Residential – Appendix – What does all this mean?
What is a Watt?
The power capacity of a PV panel is rated in watts.
A typical PV panel has a power capacity between 130 and 230 watts and has varying size options.
When many panels are linked together to form an array, the power capacity is often referred to in units of kilowatts (kW) or 1,000 watts.
1 kW of optimally oriented PV will generate an average of 1,500 kilowatt-hours (kWh) of electricity per year.
For reference, a 1 kW system under good sunlight has enough instantaneous power to run ten 100-watt light bulbs, or forty 25-watt compact florescent (CFL) bulbs.

What Makes a PV System?

A PV system includes panels, racking, inverters, wiring, and conduit. Batteries and charge controllers are required only if back up power is needed.  Many people rely on the grid for this.
Typical panel efficiency for converting sunlight to usable power for your home is 13%–18%.
Panels are warranted for 20 to 25 years, inverters for 10 to 15 years.
Panels are designed to withstand hail, snow, and wind without incurring damage.
System racking is designed to meet the wind zone ratings of specific neighborhoods.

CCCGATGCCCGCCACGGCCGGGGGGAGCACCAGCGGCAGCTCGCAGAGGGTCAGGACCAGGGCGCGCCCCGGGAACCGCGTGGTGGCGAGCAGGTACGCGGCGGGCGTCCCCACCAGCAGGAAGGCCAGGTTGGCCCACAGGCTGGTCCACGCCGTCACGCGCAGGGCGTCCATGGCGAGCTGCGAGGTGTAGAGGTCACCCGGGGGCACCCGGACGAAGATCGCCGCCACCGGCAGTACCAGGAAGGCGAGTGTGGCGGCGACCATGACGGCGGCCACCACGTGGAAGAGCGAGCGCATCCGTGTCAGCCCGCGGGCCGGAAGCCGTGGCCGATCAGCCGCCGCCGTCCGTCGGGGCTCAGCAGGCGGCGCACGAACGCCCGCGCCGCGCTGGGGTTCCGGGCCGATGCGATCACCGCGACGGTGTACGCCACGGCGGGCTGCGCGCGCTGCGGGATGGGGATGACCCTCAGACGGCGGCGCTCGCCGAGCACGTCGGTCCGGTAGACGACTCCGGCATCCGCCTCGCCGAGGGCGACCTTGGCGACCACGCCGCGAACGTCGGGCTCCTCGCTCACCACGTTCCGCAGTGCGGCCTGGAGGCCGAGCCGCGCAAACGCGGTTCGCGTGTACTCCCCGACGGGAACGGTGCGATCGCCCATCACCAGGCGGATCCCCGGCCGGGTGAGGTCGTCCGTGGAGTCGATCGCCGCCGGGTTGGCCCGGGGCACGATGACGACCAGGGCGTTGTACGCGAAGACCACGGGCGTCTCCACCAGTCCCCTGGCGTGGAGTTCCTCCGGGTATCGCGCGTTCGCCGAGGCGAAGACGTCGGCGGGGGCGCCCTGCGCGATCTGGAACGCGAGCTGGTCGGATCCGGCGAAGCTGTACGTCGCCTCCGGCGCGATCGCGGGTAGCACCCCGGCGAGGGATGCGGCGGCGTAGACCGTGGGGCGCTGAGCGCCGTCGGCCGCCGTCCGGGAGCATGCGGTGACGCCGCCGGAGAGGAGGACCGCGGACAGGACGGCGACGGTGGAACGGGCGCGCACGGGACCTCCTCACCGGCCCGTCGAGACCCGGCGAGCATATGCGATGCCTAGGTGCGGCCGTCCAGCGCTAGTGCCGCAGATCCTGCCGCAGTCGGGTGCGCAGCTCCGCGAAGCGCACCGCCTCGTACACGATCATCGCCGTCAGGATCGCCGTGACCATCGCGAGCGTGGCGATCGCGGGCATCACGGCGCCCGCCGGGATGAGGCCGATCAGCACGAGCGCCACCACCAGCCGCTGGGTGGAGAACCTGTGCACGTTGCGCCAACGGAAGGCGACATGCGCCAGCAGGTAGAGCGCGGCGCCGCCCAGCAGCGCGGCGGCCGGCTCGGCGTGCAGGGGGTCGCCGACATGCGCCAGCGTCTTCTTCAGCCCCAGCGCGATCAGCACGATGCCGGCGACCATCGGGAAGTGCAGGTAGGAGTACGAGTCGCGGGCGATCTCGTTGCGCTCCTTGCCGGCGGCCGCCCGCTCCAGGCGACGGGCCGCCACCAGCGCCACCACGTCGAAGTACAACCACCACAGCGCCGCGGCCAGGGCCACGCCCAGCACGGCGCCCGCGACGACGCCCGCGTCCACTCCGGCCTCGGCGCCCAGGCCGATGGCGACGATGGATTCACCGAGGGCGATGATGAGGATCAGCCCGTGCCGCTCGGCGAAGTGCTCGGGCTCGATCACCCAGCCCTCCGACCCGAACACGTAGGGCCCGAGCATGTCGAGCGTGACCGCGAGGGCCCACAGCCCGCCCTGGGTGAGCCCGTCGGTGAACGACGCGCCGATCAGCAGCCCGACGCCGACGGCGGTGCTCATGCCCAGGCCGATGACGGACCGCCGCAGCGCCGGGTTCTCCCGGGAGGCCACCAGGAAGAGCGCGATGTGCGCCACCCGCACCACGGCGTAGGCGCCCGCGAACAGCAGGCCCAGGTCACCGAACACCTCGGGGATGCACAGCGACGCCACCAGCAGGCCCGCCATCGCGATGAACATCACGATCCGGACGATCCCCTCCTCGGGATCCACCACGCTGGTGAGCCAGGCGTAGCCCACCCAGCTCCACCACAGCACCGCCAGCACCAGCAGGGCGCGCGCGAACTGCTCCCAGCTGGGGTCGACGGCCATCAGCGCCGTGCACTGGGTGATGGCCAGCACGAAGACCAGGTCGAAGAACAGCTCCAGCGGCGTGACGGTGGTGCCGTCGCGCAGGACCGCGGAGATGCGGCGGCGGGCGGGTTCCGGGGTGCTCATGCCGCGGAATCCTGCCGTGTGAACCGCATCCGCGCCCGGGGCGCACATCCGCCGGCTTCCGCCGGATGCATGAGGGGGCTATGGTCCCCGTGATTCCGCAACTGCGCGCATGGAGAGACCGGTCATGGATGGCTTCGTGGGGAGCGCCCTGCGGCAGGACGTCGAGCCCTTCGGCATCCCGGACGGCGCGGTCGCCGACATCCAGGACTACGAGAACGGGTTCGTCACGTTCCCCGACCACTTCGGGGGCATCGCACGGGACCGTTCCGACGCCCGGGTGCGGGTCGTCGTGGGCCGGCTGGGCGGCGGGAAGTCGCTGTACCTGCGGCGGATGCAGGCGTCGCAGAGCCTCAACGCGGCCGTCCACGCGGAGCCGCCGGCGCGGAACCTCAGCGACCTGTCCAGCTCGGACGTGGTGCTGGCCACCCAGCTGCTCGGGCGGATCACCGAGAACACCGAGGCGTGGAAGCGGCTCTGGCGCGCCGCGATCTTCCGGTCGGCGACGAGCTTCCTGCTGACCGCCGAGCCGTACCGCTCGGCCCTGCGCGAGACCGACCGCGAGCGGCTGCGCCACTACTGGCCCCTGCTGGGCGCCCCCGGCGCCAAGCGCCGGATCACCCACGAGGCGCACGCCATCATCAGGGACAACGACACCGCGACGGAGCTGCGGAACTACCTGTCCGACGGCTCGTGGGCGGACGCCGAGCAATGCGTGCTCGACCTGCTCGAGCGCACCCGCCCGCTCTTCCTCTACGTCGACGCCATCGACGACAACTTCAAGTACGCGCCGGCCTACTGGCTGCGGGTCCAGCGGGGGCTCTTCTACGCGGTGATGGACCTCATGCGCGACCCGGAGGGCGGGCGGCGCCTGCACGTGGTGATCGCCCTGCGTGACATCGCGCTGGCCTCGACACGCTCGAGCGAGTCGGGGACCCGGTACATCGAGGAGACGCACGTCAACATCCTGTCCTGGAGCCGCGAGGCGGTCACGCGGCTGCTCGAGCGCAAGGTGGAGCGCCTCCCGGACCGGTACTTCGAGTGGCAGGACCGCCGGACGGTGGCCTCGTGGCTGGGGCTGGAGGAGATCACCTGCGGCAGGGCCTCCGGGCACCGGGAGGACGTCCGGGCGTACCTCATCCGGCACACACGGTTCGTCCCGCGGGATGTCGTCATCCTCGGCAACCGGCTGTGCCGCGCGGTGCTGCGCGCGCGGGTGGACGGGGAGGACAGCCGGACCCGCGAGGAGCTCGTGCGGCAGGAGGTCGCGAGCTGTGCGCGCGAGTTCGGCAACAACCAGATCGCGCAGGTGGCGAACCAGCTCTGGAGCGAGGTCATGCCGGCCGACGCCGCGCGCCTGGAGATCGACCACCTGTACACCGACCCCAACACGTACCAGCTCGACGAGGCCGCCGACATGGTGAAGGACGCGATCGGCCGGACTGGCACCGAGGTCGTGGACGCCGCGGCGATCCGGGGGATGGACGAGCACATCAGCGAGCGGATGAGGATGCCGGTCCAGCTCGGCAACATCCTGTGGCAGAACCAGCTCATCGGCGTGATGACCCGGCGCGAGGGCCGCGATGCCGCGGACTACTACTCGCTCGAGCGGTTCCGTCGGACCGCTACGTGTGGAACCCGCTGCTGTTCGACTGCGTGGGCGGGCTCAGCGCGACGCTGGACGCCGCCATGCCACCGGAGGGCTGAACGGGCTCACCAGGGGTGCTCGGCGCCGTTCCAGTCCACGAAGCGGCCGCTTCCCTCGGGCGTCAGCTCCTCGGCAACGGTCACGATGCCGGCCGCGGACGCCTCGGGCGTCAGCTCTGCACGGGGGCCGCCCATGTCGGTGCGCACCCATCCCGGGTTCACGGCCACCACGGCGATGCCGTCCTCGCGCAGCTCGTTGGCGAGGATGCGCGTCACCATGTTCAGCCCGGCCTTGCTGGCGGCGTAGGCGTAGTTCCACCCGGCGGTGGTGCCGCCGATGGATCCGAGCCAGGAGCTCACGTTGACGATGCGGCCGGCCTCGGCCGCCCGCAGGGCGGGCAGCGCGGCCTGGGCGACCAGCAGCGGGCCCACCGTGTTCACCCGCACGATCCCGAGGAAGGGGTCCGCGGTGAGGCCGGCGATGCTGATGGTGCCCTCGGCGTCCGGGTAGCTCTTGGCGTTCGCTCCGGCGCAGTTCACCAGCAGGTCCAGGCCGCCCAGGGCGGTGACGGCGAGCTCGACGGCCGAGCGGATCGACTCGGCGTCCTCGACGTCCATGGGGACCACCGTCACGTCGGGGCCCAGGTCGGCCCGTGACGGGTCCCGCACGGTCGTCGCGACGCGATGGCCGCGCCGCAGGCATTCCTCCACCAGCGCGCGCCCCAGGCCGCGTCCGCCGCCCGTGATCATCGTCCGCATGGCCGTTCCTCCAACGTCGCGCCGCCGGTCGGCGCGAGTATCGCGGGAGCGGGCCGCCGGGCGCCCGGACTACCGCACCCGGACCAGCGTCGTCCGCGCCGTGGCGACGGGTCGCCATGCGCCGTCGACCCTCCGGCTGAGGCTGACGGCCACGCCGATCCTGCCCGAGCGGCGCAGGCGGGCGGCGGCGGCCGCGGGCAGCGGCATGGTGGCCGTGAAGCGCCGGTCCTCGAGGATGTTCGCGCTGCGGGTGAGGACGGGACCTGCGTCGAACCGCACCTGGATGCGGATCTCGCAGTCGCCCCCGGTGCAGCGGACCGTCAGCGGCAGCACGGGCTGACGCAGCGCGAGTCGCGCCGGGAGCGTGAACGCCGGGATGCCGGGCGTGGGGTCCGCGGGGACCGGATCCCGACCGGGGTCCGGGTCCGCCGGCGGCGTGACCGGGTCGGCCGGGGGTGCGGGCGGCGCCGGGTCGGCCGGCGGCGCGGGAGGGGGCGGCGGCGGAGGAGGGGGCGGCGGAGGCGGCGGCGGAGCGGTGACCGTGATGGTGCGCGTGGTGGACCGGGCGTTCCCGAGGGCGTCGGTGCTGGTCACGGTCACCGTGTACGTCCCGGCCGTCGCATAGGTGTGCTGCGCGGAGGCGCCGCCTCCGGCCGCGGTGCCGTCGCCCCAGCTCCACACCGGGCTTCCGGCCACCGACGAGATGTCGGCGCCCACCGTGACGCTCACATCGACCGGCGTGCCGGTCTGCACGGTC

A Straight Grid-Tied Solar Electric System:

Has no batteries.
The PV system will shut down when a utility electrical outage occurs. This prevents electricity that is being generated by the system from back-feeding the grid and neighborhood lines, which could possibly electrocute a line worker.
Can be sized to cover over 100% of your annual electric needs.
Is interconnected with the grid so you will always have power, even at night or on overcast days.
Allows you to spin your meter backwards. You will be credited at the retail rate for any power your system feeds onto the grid.

A Typical 4 kW System:

Although designing a PV system is entirely custom, a 4 kW system will power an average sized residential home.
Your home’s solar energy system will produce electricity for over 30 years.
Impact of a 4 kW Array:
Reduces CO2 emission by 11,580 lbs per year.
Will save you $700 on utilities in the first year and over $31,000 during a typical 25 year lifetime of a system (assuming we continue to see a 5% annual escalation in utility rates).
Takes up about 350 ft2 of roof space, depending on panel capacity.
Did You Know?
Solar energy can save you hundreds of dollars on your electric utility bills and dramatically increase the value of your home.